Multi-million euro exports of live cattle may be impacted by potential new disease restrictions on a key Continental route, a key industry body has warned.
Animal Health Ireland (AHI), which was set up to help improve the health of the country's beef and dairy herds, said French moves to introduce a programme to tackle the infectious respiratory disease IBR could impact Irish exports travelling through the busy Cherbourg port.
AHI's chief executive Joe O'Flaherty said they have "intelligence" that the French are looking to introduce restrictions which would put the Irish exports at "risk".
"About 34pc of Irish live exports either have France as the destination," he said at the launch of AHI's strategic plan for 2015-2017, which highlighted improvements made in tackling diseases in the Irish herd.
"Or they transit to through France on their way to Spain and Italy," he said.
Live exports rose 8pc to €172m last year, yet the latest figures show exports so far this year have fallen 98pc to Belgium, which introduced increased IBR disease transport regulations.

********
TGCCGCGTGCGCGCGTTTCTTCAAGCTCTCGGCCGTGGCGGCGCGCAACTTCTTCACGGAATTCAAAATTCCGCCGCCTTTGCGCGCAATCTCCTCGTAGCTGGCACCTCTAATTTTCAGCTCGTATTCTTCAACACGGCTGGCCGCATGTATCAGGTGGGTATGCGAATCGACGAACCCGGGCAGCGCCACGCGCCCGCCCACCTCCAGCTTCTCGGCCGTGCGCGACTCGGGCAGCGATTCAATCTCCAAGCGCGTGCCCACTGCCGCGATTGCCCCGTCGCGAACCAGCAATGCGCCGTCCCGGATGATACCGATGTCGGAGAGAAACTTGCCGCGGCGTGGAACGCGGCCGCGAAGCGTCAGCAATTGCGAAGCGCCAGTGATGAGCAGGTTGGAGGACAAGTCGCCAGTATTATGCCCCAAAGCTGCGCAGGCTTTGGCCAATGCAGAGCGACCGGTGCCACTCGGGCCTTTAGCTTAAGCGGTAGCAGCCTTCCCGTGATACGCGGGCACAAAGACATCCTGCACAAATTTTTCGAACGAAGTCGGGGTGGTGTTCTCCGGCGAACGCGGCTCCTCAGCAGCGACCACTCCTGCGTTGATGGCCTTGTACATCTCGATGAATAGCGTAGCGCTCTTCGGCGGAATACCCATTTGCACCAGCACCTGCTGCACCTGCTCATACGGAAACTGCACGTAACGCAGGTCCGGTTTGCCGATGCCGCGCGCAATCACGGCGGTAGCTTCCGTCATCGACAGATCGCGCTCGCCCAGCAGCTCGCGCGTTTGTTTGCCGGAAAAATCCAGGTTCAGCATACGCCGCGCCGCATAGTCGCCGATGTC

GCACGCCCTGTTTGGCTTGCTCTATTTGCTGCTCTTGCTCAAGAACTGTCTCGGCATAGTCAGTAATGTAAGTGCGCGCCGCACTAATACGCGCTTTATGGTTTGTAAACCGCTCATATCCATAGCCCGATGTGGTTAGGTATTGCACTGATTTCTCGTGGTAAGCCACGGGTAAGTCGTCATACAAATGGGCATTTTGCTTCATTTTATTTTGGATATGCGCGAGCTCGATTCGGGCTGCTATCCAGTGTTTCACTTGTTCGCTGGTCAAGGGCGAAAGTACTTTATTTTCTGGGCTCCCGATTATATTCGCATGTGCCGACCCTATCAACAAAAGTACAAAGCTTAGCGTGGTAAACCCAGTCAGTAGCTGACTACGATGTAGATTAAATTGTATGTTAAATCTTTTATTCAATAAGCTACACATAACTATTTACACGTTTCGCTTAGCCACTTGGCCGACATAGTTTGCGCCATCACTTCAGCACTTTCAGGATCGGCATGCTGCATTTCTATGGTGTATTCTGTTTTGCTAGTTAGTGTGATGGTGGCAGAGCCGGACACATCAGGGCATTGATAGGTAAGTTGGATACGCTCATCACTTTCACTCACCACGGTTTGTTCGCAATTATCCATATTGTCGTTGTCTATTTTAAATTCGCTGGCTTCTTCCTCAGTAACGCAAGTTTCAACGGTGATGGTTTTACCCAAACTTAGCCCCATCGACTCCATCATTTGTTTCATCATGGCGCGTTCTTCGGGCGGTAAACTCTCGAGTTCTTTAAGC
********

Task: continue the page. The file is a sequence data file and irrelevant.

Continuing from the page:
However, Bord Bia stated it had been assured by French authorities exports to other regions would not be impacted.
"All our exports to Netherlands, Spain and Italy must transit through France en route to market but the French vet authorities have assured us that their plans will not cause disruption to our exports to the other countries," a spokeswoman for Bord Bia said.
Mr O'Flaherty said there was a cost-benefit analysis being carried out on bringing in an IBR eradication programme in Ireland.